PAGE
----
PSS to remove 3 associate commissioner positions, furlough 25 more employees

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THE Board of Education on Thursday approved a new organizational chart for the Public School System that will remove three associate commissioner positions.

During the BOE meeting, PSS also said that it will furlough 25 additional employees starting June 15.

The new PSS organizational chart, which will take effect on July 6, was approved by all BOE members: Chairwoman Janice Tenorio, vice chairman Herman Atalig, MaryLou Ada, Phillip Mendiola-Long and Andrew Orsini.

The goal is to reduce cost by $1.3 million, Education Commissioner Dr. Alfred Ada said.

Currently, PSS has four associate commissioners: Charley Kenty, Dr. Yvonne Pangelinan, Lynette Villagomez and Jackie Quitugua.

Under the new organizational chart, the lone associate commissioner will oversee support services, including:

  • Student Support Services, which will be headed by now senior director Dr. Yvonne Pangelinan;
  • Accountability, Research and Evaluation/Performance under senior director Lynette Villagomez; and,
  • Curriculum and Instruction/Learning under Jackie Quitugua.

Interim finance director Kimo Rosario, for his part, will be the lone associate commissioner who will also oversee PSS finances.

It was not mentioned if Kenty will fill a new position.

During the board meeting on Thursday, the commissioner urged the BOE to maintain the current PSS structure to prevent disruption of the educational process. “We are in a state of pandemic. Our focus should be preparing for the new school year and student learning,” he said.

He added that PSS is aware of the economic downturn of the island and a further decrease in projected government revenue. “PSS will make the necessary salary adjustments to operate with minimal disruptions,” he said as he asked the board to avoid reassignments and demotions.

“PSS has invested a lot of time and money producing highly effective, seasoned, and passionate leaders. The issue at hand is funding and not an organizational problem,” he said.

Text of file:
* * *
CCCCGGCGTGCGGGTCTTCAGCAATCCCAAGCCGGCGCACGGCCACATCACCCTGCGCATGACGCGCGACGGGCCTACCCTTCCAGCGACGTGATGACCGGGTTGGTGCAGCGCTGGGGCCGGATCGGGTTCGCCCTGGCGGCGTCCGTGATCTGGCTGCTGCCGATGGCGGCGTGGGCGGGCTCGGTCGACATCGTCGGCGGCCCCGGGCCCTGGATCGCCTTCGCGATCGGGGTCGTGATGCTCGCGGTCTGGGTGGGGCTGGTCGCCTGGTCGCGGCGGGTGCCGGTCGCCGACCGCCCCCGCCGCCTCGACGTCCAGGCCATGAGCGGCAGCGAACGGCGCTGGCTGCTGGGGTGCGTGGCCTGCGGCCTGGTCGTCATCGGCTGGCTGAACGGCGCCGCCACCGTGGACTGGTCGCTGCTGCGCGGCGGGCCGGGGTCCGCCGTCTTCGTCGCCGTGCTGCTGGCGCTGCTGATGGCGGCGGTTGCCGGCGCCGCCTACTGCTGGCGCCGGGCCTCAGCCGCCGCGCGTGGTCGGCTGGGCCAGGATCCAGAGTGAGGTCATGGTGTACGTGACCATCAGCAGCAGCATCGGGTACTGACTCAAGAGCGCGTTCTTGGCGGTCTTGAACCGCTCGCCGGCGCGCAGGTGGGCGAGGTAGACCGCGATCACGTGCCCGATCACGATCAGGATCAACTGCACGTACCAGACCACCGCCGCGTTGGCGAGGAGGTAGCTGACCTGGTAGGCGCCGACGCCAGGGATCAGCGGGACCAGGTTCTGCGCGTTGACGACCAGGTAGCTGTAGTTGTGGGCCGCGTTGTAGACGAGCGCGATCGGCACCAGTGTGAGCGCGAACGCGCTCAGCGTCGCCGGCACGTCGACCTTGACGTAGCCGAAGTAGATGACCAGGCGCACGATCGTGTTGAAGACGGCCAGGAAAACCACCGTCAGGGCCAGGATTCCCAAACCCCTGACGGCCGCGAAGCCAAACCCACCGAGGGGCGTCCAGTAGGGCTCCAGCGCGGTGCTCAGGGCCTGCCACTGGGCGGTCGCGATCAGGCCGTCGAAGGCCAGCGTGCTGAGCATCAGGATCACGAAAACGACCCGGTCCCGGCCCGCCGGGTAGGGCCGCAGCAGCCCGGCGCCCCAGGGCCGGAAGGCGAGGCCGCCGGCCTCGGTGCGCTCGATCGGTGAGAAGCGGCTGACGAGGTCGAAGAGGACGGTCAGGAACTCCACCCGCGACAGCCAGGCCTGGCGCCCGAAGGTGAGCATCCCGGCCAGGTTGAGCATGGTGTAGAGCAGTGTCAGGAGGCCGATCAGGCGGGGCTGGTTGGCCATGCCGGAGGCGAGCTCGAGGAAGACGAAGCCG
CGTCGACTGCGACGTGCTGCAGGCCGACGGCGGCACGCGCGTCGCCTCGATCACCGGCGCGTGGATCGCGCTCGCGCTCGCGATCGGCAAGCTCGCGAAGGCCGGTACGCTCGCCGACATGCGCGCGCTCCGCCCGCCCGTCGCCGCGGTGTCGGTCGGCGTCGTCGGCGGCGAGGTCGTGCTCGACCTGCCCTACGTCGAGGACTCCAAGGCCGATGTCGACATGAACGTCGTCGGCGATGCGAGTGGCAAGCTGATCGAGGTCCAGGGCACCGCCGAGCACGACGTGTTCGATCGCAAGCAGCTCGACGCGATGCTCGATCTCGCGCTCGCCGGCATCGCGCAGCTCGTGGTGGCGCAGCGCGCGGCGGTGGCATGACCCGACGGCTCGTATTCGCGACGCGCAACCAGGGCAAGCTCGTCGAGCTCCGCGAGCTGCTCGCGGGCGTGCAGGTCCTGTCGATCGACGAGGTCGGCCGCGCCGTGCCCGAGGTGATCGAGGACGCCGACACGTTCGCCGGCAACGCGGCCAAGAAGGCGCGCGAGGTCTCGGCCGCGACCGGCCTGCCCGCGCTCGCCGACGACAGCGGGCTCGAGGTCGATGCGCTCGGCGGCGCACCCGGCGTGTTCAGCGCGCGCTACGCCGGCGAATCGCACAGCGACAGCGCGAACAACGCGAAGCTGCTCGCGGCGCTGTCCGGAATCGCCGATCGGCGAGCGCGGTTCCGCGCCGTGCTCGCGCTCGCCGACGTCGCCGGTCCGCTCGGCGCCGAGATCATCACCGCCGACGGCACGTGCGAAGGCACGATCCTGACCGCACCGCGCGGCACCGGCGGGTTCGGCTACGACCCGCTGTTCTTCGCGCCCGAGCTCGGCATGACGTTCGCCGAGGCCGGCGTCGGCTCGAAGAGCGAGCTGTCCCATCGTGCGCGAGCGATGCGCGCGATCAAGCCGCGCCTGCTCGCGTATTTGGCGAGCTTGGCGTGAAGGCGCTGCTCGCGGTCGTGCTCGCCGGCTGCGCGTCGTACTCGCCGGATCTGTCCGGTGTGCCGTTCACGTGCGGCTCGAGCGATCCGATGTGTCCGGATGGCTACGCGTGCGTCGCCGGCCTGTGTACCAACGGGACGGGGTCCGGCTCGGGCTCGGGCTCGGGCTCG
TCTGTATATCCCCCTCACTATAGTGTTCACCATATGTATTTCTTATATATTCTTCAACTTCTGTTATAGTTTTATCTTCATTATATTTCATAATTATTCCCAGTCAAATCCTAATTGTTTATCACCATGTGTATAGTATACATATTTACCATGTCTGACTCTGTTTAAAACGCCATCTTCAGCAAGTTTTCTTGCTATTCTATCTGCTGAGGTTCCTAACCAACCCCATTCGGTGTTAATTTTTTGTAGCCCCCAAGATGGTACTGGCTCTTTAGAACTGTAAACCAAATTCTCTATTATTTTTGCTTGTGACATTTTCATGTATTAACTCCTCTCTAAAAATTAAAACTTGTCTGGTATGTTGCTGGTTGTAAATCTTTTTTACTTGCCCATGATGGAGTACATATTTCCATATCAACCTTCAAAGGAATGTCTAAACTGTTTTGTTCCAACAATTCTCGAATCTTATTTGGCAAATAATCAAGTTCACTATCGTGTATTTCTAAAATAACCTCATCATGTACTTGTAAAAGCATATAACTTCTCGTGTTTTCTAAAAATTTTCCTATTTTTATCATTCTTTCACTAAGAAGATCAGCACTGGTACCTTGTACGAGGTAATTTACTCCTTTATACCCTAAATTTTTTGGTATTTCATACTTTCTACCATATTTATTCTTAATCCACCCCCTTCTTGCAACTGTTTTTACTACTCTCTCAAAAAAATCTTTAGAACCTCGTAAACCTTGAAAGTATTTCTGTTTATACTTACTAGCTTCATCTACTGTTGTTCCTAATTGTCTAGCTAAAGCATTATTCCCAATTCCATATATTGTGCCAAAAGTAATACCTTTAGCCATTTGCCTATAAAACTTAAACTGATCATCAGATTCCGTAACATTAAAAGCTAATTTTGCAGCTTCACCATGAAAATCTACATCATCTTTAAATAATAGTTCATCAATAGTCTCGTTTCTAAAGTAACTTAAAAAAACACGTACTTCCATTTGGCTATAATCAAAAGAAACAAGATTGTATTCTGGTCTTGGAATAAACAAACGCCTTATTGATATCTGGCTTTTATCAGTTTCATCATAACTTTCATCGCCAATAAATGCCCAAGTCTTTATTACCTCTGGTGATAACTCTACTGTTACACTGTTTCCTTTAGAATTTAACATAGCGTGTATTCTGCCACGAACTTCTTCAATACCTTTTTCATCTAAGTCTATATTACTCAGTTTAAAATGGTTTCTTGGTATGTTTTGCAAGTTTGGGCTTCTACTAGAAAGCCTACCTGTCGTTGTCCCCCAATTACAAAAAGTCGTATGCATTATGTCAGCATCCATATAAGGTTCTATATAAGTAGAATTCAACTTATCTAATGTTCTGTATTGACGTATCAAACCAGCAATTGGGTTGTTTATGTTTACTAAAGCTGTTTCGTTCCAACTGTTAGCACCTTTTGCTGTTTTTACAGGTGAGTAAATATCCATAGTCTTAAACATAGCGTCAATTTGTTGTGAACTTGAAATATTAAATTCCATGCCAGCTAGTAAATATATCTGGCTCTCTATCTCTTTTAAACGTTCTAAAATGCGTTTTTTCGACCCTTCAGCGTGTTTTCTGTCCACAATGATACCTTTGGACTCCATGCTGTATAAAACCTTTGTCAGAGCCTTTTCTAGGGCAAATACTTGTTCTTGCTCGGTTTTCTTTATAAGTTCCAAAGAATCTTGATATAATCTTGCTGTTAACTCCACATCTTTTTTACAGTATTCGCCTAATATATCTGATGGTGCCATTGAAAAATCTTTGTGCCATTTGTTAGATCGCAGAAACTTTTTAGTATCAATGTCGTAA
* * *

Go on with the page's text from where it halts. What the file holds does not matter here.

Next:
The board then went into executive or closed-door session.

When the public meeting resumed at 1:30 p.m., the board voted for the adoption of the new PSS organizational chart and scheduled another meeting for June 30 to discuss “compensation adjustments” of PSS managers, school administrators, teachers and other personnel.

Furloughs

During the BOE meeting, PSS human resources director Lucretia Borja said the school system will furlough 25 more employees on June 15, 2020.

On April 15, 707 locally funded PSS employees were furloughed due to lack of funds.

Borja said the 25 who will be furloughed on June 15 are school support staff members who helped prepare the learning packets for students, among other things.

Initially, she said, PSS was supposed to furlough 44 employees, but decided not to include principals and vice principals.

Atalig questioned the decision not to furlough the principals and the vice principals. “What are they going to do? What is their function and their responsibility when there are no students and classes?”

Commissioner Ada said schools must remain open to serve families that need to get certain documents.

“There are also infrastructure changes that need to take place throughout the summer,” he added.

Also not included in the phase 2 furloughs are personnel with facilities and development management, and network and technology.

“They will work with the principals and vice principals at school sites to upgrade our technology and infrastructure,” Commissioner Ada said.

He also said PSS is preparing for the “new normal” and they need to assure the parents that their children will be taken care of. “There will be a lot of changes and the [principals and vice principals’] help is needed to prepare for the reopening of the schools.”

Orsini said overseeing the maintenance of schools does not need the presence of both principals and vice principals.

“I think it will suffice to just have the principal there. In reality, we are trying to cut down costs and it just doesn’t make sense to have both principals and vice principals at the schools.”

BOE member Ada agreed, noting that principals are paid over $90,000. She said administrative staff members can oversee the schools during summer.

Mendiola-Long said allowing personnel to work during the summer means additional costs.

PSS has received a $23.1 million Education Stabilization Fund from the federal government through the CARES Act.

“We are depending on those funds to operate next year,” he said. “The further we go with spending that stabilization fund during this fiscal year, the less funds we will have for the next fiscal year.”

 

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